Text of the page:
I once read an article about the threats posed by bright, modern daffodils encroaching on the traditional more subdued flowers of Ullswater, immortalised in William Wordsworth’s poem. ‘Corby Candle’ is too bright for the Cumbrian lake. A hybrid from the Northamptonshire enthusiast, John Gibson in 2003, this is a vibrant highlight in the Spring border. John is very active in the Daffodil Society. Indeed, should you require a copy of the latest RHS Daffodil, Snowdrop & Tulip yearbook, John is the port of call. One of my favourite modern narcissus.
Apart from the obvious blessings of grandchildren and son-in-law hiding behind the hedge I’m posting this to remind me of how our garden looked in early July. So, the rowan tree got a fatal fungus, the Juniper ‘Skyrocket’ simply rocketed too far and the other conifer whose name escapes me got too dense. The roses to the left were transplanted where possible, though not the red one sadly. However Rosa ‘Cliff Richard’, a glorious pink rose, remains in situation. Looking at our now expansive front lawn I’m loathe to post a photograph as it all looks so bare, requiring spring warmth to blend turf and existing turf together. Our glorious family are blooming of course.
Colchicums lighten the garden as we move into winter. I have quite a collection. These are not in any order because I’m no authority but ‘Purpureum’, ‘Byzantium’, ‘Autumnale’ and ‘Dick Trotter’ are shown flowering today. They were photographed in pots but are now planted in the borders and mixed in with daffodils, snowdrops and spring flowering crocus. Friends dropping a parcel off this afternoon commented on the size of the front garden now the central bed is missing but had most to say about the autumn crocus. When flowers are so flamboyant at this time of year their membership of the lily family is clear to see.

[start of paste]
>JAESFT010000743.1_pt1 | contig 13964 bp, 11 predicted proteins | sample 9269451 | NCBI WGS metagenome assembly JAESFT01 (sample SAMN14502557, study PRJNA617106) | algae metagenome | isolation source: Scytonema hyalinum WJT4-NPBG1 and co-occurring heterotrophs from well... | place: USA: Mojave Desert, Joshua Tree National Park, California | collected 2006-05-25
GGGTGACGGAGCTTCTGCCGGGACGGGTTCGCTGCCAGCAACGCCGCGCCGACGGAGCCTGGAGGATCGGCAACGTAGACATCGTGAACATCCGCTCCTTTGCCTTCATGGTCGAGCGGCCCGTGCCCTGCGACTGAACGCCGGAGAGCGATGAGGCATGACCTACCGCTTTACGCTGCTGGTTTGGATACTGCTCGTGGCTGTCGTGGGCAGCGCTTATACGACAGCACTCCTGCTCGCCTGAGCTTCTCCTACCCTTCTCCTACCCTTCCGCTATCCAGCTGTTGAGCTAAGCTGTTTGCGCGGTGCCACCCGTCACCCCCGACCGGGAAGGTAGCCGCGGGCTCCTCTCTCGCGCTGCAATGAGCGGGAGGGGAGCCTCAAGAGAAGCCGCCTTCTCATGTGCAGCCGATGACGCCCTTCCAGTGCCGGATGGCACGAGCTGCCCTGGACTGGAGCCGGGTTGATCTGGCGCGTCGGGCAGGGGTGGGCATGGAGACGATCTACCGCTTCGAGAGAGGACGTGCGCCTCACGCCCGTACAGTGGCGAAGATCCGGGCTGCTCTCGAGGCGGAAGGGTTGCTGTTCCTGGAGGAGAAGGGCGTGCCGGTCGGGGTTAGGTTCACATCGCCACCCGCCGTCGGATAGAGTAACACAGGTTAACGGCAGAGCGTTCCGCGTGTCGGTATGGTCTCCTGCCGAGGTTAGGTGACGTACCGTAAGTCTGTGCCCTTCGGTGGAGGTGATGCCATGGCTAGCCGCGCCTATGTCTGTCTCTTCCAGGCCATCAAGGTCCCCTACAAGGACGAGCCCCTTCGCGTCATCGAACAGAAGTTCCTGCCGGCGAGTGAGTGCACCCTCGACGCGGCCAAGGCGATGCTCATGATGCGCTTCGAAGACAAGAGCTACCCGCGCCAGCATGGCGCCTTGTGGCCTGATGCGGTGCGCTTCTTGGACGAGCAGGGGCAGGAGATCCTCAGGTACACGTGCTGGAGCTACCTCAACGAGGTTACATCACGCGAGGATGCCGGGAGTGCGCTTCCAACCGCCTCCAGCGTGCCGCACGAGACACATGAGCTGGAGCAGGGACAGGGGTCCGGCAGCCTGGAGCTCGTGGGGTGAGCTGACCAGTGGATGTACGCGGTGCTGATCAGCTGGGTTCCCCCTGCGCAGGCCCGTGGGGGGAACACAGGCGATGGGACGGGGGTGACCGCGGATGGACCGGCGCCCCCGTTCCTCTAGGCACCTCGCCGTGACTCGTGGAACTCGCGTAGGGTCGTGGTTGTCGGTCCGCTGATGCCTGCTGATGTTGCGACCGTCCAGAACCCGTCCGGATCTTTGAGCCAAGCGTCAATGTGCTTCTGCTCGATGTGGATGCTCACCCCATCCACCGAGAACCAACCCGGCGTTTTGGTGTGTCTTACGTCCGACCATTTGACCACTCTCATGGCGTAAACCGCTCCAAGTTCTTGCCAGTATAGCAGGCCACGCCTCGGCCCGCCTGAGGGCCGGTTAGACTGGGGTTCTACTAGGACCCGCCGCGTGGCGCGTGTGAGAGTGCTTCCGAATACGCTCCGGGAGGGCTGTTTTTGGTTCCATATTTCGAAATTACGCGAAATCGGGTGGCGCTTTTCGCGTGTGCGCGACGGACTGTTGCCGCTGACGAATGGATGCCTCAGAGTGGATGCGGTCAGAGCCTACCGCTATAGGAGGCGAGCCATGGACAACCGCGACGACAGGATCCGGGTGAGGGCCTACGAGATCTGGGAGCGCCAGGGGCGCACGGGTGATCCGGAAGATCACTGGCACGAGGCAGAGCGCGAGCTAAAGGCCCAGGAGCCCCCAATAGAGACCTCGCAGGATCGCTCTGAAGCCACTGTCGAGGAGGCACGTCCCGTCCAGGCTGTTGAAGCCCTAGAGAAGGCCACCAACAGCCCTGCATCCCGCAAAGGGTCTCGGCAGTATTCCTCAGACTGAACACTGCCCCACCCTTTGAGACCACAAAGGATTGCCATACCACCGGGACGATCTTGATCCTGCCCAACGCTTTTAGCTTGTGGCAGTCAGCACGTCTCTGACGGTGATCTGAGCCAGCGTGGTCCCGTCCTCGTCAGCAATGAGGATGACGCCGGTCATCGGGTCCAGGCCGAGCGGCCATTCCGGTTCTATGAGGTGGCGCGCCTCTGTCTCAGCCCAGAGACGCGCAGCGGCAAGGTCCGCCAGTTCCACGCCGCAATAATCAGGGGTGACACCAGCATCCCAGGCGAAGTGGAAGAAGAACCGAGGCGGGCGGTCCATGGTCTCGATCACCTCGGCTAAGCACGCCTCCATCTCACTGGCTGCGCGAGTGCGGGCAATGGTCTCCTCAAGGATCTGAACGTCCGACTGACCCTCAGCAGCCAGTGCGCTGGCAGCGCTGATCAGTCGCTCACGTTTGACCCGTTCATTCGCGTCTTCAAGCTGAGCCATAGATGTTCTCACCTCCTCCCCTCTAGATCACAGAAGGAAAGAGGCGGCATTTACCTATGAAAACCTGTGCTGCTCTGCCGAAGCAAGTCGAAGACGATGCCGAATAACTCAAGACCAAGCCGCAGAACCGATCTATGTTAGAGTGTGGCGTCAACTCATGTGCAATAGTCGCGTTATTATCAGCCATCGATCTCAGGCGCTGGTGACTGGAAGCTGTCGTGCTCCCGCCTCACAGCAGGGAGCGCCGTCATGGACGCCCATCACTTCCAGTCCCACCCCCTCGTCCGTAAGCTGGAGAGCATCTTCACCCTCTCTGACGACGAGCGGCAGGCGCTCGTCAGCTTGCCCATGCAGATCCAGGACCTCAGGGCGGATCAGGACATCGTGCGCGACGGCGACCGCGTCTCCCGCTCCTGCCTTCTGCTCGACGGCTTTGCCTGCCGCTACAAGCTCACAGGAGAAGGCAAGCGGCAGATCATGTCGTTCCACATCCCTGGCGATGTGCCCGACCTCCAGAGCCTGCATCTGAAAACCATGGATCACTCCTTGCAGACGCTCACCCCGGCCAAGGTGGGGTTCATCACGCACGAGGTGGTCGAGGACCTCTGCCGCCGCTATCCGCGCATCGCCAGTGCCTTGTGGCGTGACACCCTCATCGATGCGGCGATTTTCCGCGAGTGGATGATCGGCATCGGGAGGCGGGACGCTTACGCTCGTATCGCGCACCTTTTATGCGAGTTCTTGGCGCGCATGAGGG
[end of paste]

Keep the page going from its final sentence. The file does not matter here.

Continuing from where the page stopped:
Galanthus nivalis Sandersii Group is an odd name for a snowdrop. It doesn’t trip off the tongue. Essentially it is the yellow equivalent of the common snowdrop. Trust me, there are lots of versions on sale. If they have the sulphur yellow colouring they are to be welcomed. Mine, I’m led to believe by the original seller some seven or so years ago, comes from Howick in Northumberland from the original clone. I bought it on Ebay so it must be true and, knowing something of the seller, it is as original as can be. For a vastly inflated sum you can buy Galanthus nivalis Sandersii Group ‘Golden Promise’. It promises to be sturdier, more stable, more yellow, more compact and, crucially, more expensive. I’ll stick with my dependable, yellow, compact little charmer from eBay. They are pretty little plants, those bright yellow ovaries brightening up the winter gloom. The photograph was taken on the 22nd February. I should say by explanation of my lack of snowdrop 2020 posts that for eight weeks we were in the Caribbean, my first time away from our winter garden. Glorious experience but not to be repeated. I like winter here. Quite a clump of these charmers were waiting for us when we returned. Then Covid …
The Harlow Car hybrid primulas (they spell it like that!) are a showy hybridisation of Primula bulleyana, P. beesiana, P. japonica and P. pulverulenta that occurred naturally in the boggy soil some years ago.
The wisteria, hostas, Matteuccia and maple catch the eye plus the perfect blue of assorted Meconopsis. The gardens hosted the national trials of the latter some years ago and one is in in poppy heaven either side of the stream. There are colours here other than blues.